The Future of the Past
In the 70 years since History Today was launched, the way we engage with the past has changed, often for the better. But challenges remain.
With this issue, History Today reaches its biblical three score years and ten, vigorous and sprightly. Anyone looking back over a sample of the 840 issues of History Today published since its founding in 1951 will notice some striking changes over time. There has been a considerable increase in female contributors, for example, and the range of subject matter is more diverse. The big beasts of political, constitutional and diplomatic history no longer dominate as they once did, though given the state of political discourse over the last few years, at least in the anglophone world, this may not be quite the advance once thought. Nevertheless, that history now seeks to incorporate a greater range of people, places and perspectives is a positive, one of which the discipline can be proud without resting on its laurels. For there remain issues of deep concern to address if history is to maintain its importance, especially in the English-speaking world.
One such issue is language itself. One cannot be a serious historian of France, say, or Greece, of Japan or Polynesia without some knowledge of the languages spoken there now or in the past. History’s geographical breadth is dependent upon it. The fact, therefore, that foreign language learning is at its lowest level in UK secondary schools this century – and it was poor already – is not good news.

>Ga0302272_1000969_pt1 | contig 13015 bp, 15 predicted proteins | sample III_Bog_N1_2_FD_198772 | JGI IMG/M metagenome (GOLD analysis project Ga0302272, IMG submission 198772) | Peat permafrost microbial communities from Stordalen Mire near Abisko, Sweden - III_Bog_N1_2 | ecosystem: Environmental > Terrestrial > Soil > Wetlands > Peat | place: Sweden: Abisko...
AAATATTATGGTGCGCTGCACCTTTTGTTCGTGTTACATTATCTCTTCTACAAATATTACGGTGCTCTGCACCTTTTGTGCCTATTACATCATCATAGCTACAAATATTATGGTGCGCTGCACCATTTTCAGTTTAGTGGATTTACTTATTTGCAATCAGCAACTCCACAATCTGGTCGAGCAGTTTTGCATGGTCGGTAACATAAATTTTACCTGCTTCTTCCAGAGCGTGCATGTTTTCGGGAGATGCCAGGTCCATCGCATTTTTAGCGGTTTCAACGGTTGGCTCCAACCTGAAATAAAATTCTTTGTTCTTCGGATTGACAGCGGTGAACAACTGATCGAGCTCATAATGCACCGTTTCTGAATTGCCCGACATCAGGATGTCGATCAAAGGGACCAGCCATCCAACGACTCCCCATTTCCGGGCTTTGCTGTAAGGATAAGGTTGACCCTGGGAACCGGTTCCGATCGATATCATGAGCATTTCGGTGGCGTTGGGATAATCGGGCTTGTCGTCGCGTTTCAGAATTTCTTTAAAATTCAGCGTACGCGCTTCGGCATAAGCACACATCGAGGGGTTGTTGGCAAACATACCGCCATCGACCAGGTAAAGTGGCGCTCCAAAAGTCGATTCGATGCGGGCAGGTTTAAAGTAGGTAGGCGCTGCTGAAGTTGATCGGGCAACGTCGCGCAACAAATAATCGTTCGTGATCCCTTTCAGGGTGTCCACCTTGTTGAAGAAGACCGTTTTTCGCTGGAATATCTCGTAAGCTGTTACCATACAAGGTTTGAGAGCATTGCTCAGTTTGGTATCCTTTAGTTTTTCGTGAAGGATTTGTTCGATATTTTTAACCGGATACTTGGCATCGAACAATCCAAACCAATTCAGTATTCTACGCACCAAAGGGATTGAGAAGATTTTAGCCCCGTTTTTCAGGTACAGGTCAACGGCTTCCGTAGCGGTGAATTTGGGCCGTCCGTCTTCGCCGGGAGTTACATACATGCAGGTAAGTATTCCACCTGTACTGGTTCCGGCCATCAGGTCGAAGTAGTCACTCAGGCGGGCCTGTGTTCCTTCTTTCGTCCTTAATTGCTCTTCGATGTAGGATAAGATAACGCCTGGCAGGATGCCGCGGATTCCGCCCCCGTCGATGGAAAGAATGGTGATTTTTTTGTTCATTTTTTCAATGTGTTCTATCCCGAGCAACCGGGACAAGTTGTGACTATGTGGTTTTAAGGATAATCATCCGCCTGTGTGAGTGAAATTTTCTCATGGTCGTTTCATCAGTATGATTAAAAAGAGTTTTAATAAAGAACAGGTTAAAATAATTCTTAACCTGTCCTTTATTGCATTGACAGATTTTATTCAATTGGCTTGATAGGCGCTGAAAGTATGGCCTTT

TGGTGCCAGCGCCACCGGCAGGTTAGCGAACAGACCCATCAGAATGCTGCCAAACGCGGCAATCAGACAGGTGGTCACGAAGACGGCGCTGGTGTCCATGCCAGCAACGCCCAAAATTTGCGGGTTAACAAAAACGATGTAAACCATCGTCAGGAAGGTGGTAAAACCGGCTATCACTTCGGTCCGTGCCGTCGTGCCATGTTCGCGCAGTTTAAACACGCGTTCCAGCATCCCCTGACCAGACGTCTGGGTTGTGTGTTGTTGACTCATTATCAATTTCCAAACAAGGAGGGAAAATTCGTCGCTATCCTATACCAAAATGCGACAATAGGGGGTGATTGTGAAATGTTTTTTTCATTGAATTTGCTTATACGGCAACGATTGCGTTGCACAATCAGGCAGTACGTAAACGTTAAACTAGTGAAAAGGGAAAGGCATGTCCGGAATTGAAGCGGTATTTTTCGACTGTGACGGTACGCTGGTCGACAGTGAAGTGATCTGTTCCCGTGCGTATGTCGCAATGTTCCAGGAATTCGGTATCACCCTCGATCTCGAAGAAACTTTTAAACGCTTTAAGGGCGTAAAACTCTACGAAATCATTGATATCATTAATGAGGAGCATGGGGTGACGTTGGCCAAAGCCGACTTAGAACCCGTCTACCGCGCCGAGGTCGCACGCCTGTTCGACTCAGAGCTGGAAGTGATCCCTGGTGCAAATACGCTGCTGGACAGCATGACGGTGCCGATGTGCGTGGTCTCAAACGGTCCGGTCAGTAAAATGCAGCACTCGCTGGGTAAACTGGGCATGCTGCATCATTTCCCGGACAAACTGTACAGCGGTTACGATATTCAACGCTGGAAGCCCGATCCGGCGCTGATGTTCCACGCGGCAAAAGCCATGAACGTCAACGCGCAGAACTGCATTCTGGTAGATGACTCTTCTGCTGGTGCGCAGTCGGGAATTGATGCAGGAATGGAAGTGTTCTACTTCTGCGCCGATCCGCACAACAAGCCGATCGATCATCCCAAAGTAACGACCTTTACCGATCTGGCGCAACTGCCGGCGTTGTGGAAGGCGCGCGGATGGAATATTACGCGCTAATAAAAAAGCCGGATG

Similarly, if one wishes to reach beyond the postwar West and seek chronological depth one must engage with religion in its many forms, understanding the vocabulary it, too, employs. It is not by chance that the person many consider to be the greatest living historian, Peter Brown, is both a remarkable polyglot and a brilliant scholar of the religious world of Late Antiquity, a period he named and which has since been the focus of so much fine work. One notable recent example of the riches that can emerge from the deployment of such knowledge is Camilla Townsend’s Fifth Sun, her study of the Aztecs, rooted in her intimate knowledge of their language and religion and acclaimed in these pages. If the past is to have a future, this is a path historians must follow.